The point is, there are a lot of people in this movie trying to work through feelings of loss and isolation - the film doesn't really do this with Diana "Wonder Woman" Prince (Gal Gadot), presumably because Snyder and Terrio didn't want to step on Patty Jenkins's due-to-come-out-earlier Wonder Woman - and that, really, is where the film lives. It's not actually about the way that the team of superheroes resurrects Clark "Superman" Kent (Henry Cavill, this time with his own actual upper lip) to fight Steppenwolf in an abandoned nuclear reactor in the former Soviet Union, which is all the two-hour 2017 cut had time for. We don't see Superman for a long time in Zack Snyder's Justice League, and we get the actual "plot" even less. Instead, and in keeping with Man of Steel and Batman v Superman, the film is mostly interested in playing around with ideas about superheroes, their iconography, their place in popular culture, and their big-scale operatic emotions, and the big action setpieces feel somewhat arbitrarily welded on. Though this film's climactic CGI fight sequence is a damn sight better than those films' were. And the ideas that get played with here are ultimately more satisfying, because they're less abstract than Man of Steel's "yes, but what if God was depressed?" and Batman v Superman's "yes, but what if there were two Gods, and both of them were depressed?"

If all that sounds like an up-its-own-ass slog, well, it's not not that. But it's also a real blast. The key to this is that it is Zack Snyder's Justice League, and whatever one thinks of Snyder - I find that it's extremely hard to maintain my previously dim view of the man as an artist on the basis of this movie, even more than the First Cow thing - this is a startlingly personal work, for such a costly piece of corporate-financed cinema. Snyder's thing, from the moment his career started, has been a kind of a dopey enthusiasm for the power of iconic imagery and an almost unnerving sincerity about the Big Ideas that pulp garbage can explore, and to filter all of this through whatever will be most egregiously Cool. In Justice League, he has found the ideal vehicle for doing this in a way that makes iconic characters seem even more iconic. When is his beloved slow-motion better-suited than in lingering over a character like the Flash? Where does his limited but enthusiastic skill for staging violence thrive better than than in the flat 1.33:1 panels where he can have these characters move in the straight lines between expressive poses of actual comics? Right from the beginning, when we see how he blocks Wonder Woman's interruption of a bank robbery as a series of fast diagonal movements across the middle of a frame, it's clear that this is going to be a real "everything that could go right did" situation, where the content, the form, and the auteur's unbridled little-boy excitement about doing excessive shit with his superhero toys are all lined up perfectly to feed off each other. And in some ways, Zack Snyder's Justice League never gets better than the first hour, when it's just introducing each character, one by one, and lingering on them at their most iconic - Wonder Woman moving fast, Flash moving slow, Batman looming, Cyborg... honestly, I don't even know why somebody would care about Cyborg, but this movie gets me unusually close to figuring it out. And yes, the movie gets generally slacker and sillier as it goes along, and it is pure indulgence of the most barbarically unashamed sort, especially when it's seeding plot points for sequels that are never going to get made. And boy, do the second and third parts of the inexplicably distended epilogue suck. And wow, is it ever po-faced and gloomy for something so inherently kitschy as a comic book movie. Because after all, superheroes aren't our modern myths, they're corporate product, and this was always first and foremost a branding exercise. But a branding exercise with more nakedly earnest personal touch you'd be hard to find, and while the film is certainly nowhere close to perfect, it's sure is awesome.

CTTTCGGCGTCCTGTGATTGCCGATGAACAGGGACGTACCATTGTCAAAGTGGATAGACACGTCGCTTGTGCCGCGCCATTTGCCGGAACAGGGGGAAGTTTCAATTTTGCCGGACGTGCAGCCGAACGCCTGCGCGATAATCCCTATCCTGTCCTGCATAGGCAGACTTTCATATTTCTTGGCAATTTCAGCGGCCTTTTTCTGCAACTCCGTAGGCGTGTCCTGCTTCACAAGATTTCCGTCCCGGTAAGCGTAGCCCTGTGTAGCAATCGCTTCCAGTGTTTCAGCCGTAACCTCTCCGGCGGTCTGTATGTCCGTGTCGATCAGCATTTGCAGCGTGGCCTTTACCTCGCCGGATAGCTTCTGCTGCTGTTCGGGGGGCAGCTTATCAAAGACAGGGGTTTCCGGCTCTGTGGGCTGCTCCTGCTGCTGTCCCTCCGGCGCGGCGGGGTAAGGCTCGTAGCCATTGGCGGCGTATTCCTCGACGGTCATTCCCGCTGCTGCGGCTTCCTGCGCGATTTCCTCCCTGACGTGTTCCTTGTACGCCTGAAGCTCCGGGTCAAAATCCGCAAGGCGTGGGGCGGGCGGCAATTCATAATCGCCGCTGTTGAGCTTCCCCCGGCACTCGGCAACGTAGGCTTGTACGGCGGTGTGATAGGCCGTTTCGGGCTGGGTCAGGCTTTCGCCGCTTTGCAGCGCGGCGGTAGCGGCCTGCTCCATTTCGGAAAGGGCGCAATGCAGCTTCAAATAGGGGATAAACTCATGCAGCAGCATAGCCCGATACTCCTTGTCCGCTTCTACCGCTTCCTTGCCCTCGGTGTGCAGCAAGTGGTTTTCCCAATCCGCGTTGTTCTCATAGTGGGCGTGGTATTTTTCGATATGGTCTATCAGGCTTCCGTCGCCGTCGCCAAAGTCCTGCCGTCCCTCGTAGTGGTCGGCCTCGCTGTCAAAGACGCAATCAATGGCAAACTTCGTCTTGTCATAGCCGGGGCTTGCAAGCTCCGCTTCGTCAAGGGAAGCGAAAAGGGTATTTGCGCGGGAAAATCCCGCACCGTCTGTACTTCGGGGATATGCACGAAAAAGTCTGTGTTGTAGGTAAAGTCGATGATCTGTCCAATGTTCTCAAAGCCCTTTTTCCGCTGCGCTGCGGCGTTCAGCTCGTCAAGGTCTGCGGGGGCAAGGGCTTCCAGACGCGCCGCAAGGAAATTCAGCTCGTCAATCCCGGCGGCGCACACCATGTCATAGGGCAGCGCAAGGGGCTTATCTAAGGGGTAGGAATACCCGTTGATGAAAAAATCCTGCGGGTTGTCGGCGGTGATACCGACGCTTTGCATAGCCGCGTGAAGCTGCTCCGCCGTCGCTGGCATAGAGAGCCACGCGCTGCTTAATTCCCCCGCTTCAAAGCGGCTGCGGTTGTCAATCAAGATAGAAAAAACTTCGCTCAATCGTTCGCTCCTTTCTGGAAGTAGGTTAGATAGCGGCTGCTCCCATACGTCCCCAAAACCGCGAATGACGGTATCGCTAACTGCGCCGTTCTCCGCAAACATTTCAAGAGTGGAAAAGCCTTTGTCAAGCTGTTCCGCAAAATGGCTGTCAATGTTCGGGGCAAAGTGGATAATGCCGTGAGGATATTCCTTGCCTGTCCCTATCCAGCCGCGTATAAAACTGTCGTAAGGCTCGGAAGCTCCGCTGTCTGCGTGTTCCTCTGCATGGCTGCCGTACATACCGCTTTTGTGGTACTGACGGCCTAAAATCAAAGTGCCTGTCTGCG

Reviews in this series
Man of Steel (Snyder, 2013)
Batman v Superman: Dawn of Justice (Snyder, 2016)
Suicide Squad (Ayer, 2016)
Wonder Woman (Jenkins, 2017)
Justice League (Snyder / Whedon, 2017)
Aquaman (Wan, 2018)
Shazam! (Sandberg, 2019)
Birds of Prey (and the Fantabulous Emancipation of One Harley Quinn) (Yan, 2020)
Wonder Woman 1984 (Jenkins, 2020)
Zack Snyder's Justice League (Snyder, 2021)
The Suicide Squad (Gunn, 2021)